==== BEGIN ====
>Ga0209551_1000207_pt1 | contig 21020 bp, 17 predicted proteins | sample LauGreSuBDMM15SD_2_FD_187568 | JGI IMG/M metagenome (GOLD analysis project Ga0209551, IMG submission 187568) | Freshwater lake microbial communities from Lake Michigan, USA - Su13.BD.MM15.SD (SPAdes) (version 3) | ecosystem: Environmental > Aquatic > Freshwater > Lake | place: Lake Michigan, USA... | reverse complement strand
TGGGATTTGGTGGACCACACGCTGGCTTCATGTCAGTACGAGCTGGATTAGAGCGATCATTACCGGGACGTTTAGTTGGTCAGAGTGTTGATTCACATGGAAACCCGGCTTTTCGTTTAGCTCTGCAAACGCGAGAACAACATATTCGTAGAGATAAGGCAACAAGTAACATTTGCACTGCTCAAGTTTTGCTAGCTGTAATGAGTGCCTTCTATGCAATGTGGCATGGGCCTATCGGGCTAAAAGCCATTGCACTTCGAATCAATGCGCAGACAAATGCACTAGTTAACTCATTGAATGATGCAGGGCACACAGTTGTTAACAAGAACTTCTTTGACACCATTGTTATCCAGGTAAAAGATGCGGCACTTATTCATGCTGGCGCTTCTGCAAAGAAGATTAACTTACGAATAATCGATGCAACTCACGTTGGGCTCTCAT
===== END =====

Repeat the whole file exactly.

>Ga0209551_1000207_pt1 | contig 21020 bp, 17 predicted proteins | sample LauGreSuBDMM15SD_2_FD_187568 | JGI IMG/M metagenome (GOLD analysis project Ga0209551, IMG submission 187568) | Freshwater lake microbial communities from Lake Michigan, USA - Su13.BD.MM15.SD (SPAdes) (version 3) | ecosystem: Environmental > Aquatic > Freshwater > Lake | place: Lake Michigan, USA... | reverse complement strand
TGGGATTTGGTGGACCACACGCTGGCTTCATGTCAGTACGAGCTGGATTAGAGCGATCATTACCGGGACGTTTAGTTGGTCAGAGTGTTGATTCACATGGAAACCCGGCTTTTCGTTTAGCTCTGCAAACGCGAGAACAACATATTCGTAGAGATAAGGCAACAAGTAACATTTGCACTGCTCAAGTTTTGCTAGCTGTAATGAGTGCCTTCTATGCAATGTGGCATGGGCCTATCGGGCTAAAAGCCATTGCACTTCGAATCAATGCGCAGACAAATGCACTAGTTAACTCATTGAATGATGCAGGGCACACAGTTGTTAACAAGAACTTCTTTGACACCATTGTTATCCAGGTAAAAGATGCGGCACTTATTCATGCTGGCGCTTCTGCAAAGAAGATTAACTTACGAATAATCGATGCAACTCACGTTGGGCTCTCAT